Regarding this, the Ra’avad argues on the Rambam. The Ra’avad says that the verses are meant literally. The Ra’avad says that they are all literal. “And I will remove the predators from the earth” literally. “And the wolf will dwell with the lamb, and the leopard will lie with the kid.” Now the Radbaz tries to find the middle ground between the Ra’avad and the Rambam. The Radbaz says, “Does it not say in the Torah, ‘And I will remove the predators from the earth?’” He explains himself in this way: “It is proper to believe that, in truth, the words of the Rambam are themselves an allegory and a riddle. It is all an allegory and a riddle.”
    We will be finishing in another five minutes. There is a new rule now that we must finish by 8am. There are those who have to go to work, to travel to Tel Aviv to teach. In a little while, the Kollel will start. During our last few moments, we will read the Radbaz.
    This is what the Rebbe says: “He set up borders for the nations to correspond to the number of the children of Yisrael.” If we will really repent, then there will be no war in the world at all. It all depends on what kind of repentance we do until Moshiach comes. What kind of repentance will we be doing when Moshiach comes? If we will really and truly repent, then, “I will remove the predators from the earth.”
    The Radbaz now wants to compromise between the Ra’avad and the Rambam, between Shmuel and Rav Chiyah bar Abba. For there is a difference of opinions between Shmuel and Rav Chiyah bar Abba. It is a conflict that can’t be settled. Shmuel says that the world will continue on its natural course, meaning, there will still be wars. Rav Chiyah bar Abba says that there won’t be any more wars. The verse, “And the wolf will dwell with the lamb, and the leopard with the kid,” is literal. With Shmuel and Rav Chiyah bar Abba, there is certainly a difference of opinions. Now, according to the consensus of the Gemara, Rabbi Eliezer differs with Shmuel and says that weapons will no longer exists in the ultimate future. There are those who say that he does not really argue the point. He also admits that there will be wars. The Radbaz now wants to reconcile all of the differing opinions of the Ra’avad and the Rambam, and also of the Gemara. He wants to reconcile the opinions of Rav Chiyah bar Abba and Shmuel, and also the two approaches of Rabbi Eliezer as to whether or not there will be a need for weapons in the ultimate future and why he considers them like jewelry in relation to carrying on Shabbos. If they will no longer be needed in the ultimate future, then they are only considered adornments now. And if they will still be needed in the ultimate future, then they will be adornments even then.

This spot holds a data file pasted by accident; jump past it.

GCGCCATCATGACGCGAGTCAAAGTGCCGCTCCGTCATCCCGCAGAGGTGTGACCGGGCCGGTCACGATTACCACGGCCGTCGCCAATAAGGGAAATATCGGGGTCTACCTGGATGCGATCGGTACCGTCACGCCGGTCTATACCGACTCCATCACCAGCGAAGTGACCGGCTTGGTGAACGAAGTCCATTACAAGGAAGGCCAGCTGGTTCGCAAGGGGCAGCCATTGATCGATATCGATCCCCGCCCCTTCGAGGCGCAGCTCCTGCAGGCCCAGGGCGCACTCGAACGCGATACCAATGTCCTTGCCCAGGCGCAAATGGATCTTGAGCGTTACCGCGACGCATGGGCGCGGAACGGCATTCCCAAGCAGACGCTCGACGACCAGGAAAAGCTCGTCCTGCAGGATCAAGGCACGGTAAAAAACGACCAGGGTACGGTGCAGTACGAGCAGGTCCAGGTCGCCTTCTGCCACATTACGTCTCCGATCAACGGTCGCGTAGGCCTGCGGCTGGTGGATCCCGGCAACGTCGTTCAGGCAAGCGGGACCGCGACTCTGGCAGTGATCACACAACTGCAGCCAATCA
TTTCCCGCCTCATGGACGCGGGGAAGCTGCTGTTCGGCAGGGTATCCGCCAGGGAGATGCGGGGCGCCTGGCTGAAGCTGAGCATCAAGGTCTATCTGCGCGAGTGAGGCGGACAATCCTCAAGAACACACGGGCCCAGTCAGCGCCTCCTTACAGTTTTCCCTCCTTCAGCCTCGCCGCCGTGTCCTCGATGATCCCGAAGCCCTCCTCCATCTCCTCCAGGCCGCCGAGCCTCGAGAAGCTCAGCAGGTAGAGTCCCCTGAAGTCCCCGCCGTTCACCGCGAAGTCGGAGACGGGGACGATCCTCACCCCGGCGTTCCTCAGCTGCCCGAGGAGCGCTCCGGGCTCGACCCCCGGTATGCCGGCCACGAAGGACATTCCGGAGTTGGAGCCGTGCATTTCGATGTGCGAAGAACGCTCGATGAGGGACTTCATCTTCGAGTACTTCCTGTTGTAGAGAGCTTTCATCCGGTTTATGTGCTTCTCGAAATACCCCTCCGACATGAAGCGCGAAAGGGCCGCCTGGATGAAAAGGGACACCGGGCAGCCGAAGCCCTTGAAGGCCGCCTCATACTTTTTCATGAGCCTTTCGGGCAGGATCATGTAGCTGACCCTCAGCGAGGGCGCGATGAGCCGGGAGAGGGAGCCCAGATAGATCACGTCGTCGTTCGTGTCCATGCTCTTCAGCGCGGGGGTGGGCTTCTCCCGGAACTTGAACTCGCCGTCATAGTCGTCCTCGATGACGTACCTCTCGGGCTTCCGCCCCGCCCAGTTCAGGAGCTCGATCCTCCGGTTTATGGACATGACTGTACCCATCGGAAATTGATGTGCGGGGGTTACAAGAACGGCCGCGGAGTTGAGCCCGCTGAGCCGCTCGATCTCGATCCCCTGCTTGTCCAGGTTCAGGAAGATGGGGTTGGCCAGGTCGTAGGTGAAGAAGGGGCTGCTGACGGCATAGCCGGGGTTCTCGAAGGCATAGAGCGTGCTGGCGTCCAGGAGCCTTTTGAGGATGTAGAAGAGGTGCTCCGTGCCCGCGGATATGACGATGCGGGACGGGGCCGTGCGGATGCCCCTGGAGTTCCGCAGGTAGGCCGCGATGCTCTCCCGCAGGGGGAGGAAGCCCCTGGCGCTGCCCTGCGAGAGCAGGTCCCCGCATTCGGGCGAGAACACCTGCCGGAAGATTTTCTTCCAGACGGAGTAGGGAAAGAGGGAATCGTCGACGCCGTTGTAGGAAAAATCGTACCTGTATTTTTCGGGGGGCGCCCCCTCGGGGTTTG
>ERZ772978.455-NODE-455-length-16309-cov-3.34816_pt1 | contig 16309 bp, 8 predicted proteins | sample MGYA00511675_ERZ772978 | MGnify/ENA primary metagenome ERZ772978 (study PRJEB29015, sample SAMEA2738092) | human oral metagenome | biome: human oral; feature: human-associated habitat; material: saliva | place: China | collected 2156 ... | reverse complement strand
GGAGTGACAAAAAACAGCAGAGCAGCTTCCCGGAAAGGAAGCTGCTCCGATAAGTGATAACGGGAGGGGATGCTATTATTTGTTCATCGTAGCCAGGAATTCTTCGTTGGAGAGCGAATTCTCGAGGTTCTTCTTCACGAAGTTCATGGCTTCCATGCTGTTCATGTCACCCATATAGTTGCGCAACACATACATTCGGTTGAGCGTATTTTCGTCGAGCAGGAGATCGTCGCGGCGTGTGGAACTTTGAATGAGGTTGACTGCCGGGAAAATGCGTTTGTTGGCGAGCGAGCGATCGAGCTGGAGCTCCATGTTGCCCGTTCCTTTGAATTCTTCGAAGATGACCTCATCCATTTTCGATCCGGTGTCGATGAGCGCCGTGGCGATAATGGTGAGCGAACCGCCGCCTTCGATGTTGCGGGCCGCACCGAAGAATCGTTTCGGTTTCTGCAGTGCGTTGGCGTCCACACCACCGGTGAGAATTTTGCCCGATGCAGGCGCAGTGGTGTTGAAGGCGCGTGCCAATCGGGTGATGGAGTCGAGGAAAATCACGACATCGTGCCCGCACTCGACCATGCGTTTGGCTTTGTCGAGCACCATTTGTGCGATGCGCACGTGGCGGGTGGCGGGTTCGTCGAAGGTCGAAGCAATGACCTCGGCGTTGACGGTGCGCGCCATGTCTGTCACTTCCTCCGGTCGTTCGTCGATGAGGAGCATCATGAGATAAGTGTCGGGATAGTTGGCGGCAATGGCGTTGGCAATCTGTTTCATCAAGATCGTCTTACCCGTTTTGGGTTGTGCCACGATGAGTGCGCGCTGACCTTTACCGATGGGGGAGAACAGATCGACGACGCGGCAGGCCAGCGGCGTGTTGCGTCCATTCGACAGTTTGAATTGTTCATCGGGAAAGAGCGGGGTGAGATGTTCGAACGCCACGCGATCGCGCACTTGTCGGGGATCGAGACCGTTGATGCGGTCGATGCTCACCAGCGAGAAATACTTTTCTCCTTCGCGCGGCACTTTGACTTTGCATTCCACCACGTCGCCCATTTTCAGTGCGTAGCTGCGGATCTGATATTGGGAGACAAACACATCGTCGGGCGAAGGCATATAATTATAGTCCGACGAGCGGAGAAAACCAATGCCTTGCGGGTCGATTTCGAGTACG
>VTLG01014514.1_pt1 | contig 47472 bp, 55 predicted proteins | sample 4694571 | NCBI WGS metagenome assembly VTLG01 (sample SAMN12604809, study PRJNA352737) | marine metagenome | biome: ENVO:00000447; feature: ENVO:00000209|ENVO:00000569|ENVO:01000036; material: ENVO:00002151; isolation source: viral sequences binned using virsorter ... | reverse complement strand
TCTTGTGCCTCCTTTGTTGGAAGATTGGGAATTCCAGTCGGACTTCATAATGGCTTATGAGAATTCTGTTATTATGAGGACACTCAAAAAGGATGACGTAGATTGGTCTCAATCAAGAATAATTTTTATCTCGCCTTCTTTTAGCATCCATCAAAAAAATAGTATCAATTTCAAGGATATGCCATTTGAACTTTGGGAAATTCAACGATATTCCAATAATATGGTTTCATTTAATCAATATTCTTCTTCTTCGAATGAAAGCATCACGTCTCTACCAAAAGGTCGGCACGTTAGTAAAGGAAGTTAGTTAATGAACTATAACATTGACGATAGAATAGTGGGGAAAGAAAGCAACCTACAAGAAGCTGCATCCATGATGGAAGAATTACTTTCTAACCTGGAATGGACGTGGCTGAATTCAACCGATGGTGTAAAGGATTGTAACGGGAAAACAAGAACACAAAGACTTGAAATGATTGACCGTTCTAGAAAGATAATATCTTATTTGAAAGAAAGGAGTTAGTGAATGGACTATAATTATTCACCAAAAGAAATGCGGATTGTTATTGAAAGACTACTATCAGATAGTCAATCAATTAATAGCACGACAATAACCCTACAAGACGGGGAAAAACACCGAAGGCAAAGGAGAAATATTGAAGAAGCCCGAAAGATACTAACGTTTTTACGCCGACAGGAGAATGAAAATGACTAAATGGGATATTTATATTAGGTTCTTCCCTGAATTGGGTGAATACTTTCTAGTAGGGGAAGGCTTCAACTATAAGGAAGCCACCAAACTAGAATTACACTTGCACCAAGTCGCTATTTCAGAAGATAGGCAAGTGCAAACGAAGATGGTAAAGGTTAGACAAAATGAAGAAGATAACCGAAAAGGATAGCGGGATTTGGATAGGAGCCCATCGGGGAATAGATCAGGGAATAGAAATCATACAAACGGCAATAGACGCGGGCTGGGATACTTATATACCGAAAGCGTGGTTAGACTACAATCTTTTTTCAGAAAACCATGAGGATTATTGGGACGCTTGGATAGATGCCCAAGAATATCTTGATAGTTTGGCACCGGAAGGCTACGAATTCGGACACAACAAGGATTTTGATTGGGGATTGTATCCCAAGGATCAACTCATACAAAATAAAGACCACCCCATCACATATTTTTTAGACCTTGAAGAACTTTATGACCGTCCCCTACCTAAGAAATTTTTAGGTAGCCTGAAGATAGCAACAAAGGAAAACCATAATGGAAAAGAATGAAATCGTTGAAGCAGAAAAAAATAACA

The Radbaz tries to reconcile all of these opinions by positing the following approach. In Eretz Yisrael, there will no longer be wars. The gentile nations will not wage war against the Jewish people. That is the meaning of the verse, “They will not do evil or destroy on all My holy mountain, for the land will be filled with knowledge of Hashem as water covers the seabed.” “The land,” refers to Eretz Yisrael. Here in Eretz Yisrael, there won’t be any wars. The gentiles will recognize the unique value of the Jewish people. They won’t want any portion of the Land, they will respect the Jewish people. Among themselves, however, they will fight over borders. They will want to claim territory from one another. Each one will still say, “This territory is mine.” The other one will answer, “But it belonged to us one thousand years ago!” Among the nations of the world, there will still be conflicts. Moshiach will have a great deal of work to do just arbitrating the disputes of the non-Jewish nations and calming them down. “And I will remove the predators from the land” means that in Eretz Yisrael there will be no war. However, in the rest of the world, the Radbaz says, the world will continue in its natural way. There will still be wars. The verse, “Nation will not lift up sword against nation, neither will they study war any more,” only applies to Eretz Yisrael. “Nation will not lift up sword against nation” means that the gentiles will not wage war on the Jews. 
    According to the approach of the Rambam, of Shmuel, and the cited opinion of Rabbi Eliezer that says that weapons will still be used when Moshiach comes, the verse about nation not lifting sword against nation refers to the gentiles not making war against the Jews. Among themselves, however, there will still be wars.
    The truth is, the Radbaz says what the Rambam does: that we don’t really know anything. It is just as the Rambam says—it is all an allegory and a riddle. But that itself is an allegory and a riddle. The words of the Rambam are themselves an allegory and a riddle. Ultimately, we will see the truth with our own eyes. “For they will see eye to eye, Hashem returning to Tzion.” We will see with our own eyes exactly how the verses will be fulfilled. We believe that it will all be fulfilled in its literal sense. “And the wolf will dwell with the lamb, and the leopard will lie down with the kid.” And the Temple will be rebuilt, and there will be peace throughout the entire world. The complete redemption will come, speedily and in our days. Amen.

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Home Lessons given by  the Rav HaRav Levi Itzchak Bender, zt"l.